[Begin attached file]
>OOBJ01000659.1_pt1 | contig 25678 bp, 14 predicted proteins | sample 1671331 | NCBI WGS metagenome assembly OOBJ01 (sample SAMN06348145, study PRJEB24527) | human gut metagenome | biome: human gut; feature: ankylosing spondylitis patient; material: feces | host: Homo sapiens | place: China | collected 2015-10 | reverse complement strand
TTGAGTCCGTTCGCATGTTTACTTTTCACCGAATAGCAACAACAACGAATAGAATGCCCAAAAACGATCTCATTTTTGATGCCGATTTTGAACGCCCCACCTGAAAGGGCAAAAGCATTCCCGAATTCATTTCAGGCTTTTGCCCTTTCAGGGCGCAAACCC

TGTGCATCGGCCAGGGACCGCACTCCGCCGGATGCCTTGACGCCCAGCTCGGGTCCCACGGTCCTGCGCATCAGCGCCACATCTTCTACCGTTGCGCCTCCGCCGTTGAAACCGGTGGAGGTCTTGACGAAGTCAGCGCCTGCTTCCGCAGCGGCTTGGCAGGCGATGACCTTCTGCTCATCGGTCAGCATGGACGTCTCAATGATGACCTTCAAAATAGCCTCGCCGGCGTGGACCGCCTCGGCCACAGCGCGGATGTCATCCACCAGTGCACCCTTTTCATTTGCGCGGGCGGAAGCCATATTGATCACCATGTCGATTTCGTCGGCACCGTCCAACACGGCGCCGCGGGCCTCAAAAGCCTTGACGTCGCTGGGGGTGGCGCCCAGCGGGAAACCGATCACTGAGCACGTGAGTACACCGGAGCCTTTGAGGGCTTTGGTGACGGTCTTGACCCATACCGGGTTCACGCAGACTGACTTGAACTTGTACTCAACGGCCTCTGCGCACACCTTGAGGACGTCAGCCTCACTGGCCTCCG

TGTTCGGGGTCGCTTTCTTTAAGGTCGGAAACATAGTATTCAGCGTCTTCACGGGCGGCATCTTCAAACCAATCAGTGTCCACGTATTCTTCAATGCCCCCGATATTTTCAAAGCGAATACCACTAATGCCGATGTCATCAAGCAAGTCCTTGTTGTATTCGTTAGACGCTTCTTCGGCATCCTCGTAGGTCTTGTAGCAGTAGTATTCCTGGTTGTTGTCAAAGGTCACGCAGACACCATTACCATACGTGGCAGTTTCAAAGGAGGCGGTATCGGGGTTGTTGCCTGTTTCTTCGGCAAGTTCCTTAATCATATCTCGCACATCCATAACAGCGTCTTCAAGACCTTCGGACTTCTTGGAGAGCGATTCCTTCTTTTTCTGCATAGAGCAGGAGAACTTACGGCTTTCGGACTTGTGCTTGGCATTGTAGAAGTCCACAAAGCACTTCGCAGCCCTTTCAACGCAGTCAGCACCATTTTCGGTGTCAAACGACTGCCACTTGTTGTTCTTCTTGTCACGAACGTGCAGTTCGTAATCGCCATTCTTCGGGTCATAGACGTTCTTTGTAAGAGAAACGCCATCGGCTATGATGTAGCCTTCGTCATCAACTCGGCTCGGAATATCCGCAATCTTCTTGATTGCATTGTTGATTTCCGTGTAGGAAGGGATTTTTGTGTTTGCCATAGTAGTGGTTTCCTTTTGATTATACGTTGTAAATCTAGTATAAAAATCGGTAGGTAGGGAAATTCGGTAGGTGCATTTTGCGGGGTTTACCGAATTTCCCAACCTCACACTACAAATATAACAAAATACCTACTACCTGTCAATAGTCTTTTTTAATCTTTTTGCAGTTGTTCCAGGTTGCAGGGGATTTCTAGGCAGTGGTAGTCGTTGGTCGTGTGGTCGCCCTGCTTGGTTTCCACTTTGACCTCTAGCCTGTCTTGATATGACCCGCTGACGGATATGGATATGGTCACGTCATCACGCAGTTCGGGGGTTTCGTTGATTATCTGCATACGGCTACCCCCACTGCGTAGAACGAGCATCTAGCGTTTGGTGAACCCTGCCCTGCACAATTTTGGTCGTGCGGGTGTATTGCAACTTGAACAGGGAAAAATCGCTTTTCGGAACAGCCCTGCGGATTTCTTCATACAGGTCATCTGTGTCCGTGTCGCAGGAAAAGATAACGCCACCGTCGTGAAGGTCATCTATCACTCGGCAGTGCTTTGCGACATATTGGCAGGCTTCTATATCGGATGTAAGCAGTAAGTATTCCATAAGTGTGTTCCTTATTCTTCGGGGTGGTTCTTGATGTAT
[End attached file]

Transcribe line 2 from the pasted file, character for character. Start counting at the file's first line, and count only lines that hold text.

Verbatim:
TTGAGTCCGTTCGCATGTTTACTTTTCACCGAATAGCAACAACAACGAATAGAATGCCCAAAAACGATCTCATTTTTGATGCCGATTTTGAACGCCCCACCTGAAAGGGCAAAAGCATTCCCGAATTCATTTCAGGCTTTTGCCCTTTCAGGGCGCAAACCC